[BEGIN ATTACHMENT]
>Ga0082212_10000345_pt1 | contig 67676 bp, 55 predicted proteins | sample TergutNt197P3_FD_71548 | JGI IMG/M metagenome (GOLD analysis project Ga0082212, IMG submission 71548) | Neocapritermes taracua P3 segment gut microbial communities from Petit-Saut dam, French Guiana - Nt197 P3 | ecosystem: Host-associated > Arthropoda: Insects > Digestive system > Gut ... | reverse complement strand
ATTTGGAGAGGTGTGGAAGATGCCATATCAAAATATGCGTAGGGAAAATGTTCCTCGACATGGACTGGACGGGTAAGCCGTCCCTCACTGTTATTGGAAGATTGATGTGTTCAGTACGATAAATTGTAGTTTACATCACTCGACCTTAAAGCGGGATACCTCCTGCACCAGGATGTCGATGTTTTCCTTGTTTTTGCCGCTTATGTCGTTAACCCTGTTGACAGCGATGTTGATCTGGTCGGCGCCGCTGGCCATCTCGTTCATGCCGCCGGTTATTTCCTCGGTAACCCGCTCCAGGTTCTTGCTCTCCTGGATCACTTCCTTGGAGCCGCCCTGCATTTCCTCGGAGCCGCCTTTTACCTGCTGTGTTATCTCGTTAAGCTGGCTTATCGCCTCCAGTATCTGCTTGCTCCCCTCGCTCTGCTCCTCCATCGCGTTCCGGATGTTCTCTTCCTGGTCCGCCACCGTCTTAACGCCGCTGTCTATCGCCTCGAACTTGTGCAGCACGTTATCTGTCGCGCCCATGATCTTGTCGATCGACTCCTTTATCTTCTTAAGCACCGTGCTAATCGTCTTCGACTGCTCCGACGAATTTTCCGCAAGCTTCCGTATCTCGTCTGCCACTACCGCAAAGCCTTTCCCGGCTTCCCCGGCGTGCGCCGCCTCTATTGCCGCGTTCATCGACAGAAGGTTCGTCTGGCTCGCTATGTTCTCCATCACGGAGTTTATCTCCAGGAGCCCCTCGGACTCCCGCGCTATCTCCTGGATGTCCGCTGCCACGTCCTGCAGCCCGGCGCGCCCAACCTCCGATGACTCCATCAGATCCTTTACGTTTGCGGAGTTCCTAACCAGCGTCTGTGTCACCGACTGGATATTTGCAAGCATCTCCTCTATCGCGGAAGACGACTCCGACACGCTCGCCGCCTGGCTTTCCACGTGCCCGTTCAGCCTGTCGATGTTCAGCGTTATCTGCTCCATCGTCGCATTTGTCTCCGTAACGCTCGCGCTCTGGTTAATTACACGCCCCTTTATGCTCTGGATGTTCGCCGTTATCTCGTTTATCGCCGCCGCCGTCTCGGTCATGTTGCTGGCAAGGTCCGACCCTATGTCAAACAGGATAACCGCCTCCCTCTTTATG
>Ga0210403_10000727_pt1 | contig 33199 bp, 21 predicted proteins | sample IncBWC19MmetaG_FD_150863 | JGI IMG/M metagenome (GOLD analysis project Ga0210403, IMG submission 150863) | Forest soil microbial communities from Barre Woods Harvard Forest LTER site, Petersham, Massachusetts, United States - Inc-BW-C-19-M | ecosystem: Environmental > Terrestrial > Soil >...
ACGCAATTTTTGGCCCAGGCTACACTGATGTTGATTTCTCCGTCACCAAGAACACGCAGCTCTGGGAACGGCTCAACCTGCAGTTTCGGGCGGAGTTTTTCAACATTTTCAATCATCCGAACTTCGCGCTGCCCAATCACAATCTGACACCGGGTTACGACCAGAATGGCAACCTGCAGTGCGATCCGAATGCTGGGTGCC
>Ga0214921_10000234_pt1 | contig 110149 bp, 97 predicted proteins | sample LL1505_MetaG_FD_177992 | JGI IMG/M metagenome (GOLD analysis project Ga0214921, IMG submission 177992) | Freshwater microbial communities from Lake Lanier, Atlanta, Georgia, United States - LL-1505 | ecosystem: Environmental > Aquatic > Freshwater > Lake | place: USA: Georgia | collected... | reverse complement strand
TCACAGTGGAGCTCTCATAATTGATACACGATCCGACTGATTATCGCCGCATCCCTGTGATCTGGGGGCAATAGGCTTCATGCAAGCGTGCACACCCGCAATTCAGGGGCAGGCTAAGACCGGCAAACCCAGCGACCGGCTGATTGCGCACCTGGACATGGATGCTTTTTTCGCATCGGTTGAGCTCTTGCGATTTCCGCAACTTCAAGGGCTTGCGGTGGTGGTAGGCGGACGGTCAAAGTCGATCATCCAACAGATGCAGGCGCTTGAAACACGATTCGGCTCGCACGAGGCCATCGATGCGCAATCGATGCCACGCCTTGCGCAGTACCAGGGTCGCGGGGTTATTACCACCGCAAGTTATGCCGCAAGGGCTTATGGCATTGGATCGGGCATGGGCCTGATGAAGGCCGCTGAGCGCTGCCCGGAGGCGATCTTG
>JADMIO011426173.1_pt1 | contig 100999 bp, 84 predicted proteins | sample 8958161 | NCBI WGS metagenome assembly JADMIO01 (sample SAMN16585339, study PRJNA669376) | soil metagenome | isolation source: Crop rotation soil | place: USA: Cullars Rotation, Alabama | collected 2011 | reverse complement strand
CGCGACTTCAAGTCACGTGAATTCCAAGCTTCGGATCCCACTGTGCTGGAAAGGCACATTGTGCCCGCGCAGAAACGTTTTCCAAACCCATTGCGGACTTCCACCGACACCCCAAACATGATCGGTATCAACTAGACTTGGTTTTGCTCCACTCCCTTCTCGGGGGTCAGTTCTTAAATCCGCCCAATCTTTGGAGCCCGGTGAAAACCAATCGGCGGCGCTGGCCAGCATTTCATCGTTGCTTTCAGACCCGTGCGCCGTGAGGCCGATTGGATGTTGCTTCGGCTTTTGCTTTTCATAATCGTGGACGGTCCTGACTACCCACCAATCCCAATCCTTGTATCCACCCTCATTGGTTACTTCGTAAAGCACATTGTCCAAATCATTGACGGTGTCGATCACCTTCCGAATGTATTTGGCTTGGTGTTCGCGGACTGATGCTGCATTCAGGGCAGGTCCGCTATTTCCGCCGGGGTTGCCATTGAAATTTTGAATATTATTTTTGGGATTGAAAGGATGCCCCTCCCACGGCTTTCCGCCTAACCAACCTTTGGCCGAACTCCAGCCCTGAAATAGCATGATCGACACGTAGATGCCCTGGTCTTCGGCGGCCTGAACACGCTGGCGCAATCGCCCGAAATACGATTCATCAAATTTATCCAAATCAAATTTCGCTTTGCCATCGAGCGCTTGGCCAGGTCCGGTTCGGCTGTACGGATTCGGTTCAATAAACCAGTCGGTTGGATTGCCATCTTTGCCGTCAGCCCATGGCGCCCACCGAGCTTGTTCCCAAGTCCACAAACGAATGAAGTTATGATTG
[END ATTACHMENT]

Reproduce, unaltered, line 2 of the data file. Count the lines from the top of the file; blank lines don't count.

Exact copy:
ATTTGGAGAGGTGTGGAAGATGCCATATCAAAATATGCGTAGGGAAAATGTTCCTCGACATGGACTGGACGGGTAAGCCGTCCCTCACTGTTATTGGAAGATTGATGTGTTCAGTACGATAAATTGTAGTTTACATCACTCGACCTTAAAGCGGGATACCTCCTGCACCAGGATGTCGATGTTTTCCTTGTTTTTGCCGCTTATGTCGTTAACCCTGTTGACAGCGATGTTGATCTGGTCGGCGCCGCTGGCCATCTCGTTCATGCCGCCGGTTATTTCCTCGGTAACCCGCTCCAGGTTCTTGCTCTCCTGGATCACTTCCTTGGAGCCGCCCTGCATTTCCTCGGAGCCGCCTTTTACCTGCTGTGTTATCTCGTTAAGCTGGCTTATCGCCTCCAGTATCTGCTTGCTCCCCTCGCTCTGCTCCTCCATCGCGTTCCGGATGTTCTCTTCCTGGTCCGCCACCGTCTTAACGCCGCTGTCTATCGCCTCGAACTTGTGCAGCACGTTATCTGTCGCGCCCATGATCTTGTCGATCGACTCCTTTATCTTCTTAAGCACCGTGCTAATCGTCTTCGACTGCTCCGACGAATTTTCCGCAAGCTTCCGTATCTCGTCTGCCACTACCGCAAAGCCTTTCCCGGCTTCCCCGGCGTGCGCCGCCTCTATTGCCGCGTTCATCGACAGAAGGTTCGTCTGGCTCGCTATGTTCTCCATCACGGAGTTTATCTCCAGGAGCCCCTCGGACTCCCGCGCTATCTCCTGGATGTCCGCTGCCACGTCCTGCAGCCCGGCGCGCCCAACCTCCGATGACTCCATCAGATCCTTTACGTTTGCGGAGTTCCTAACCAGCGTCTGTGTCACCGACTGGATATTTGCAAGCATCTCCTCTATCGCGGAAGACGACTCCGACACGCTCGCCGCCTGGCTTTCCACGTGCCCGTTCAGCCTGTCGATGTTCAGCGTTATCTGCTCCATCGTCGCATTTGTCTCCGTAACGCTCGCGCTCTGGTTAATTACACGCCCCTTTATGCTCTGGATGTTCGCCGTTATCTCGTTTATCGCCGCCGCCGTCTCGGTCATGTTGCTGGCAAGGTCCGACCCTATGTCAAACAGGATAACCGCCTCCCTCTTTATG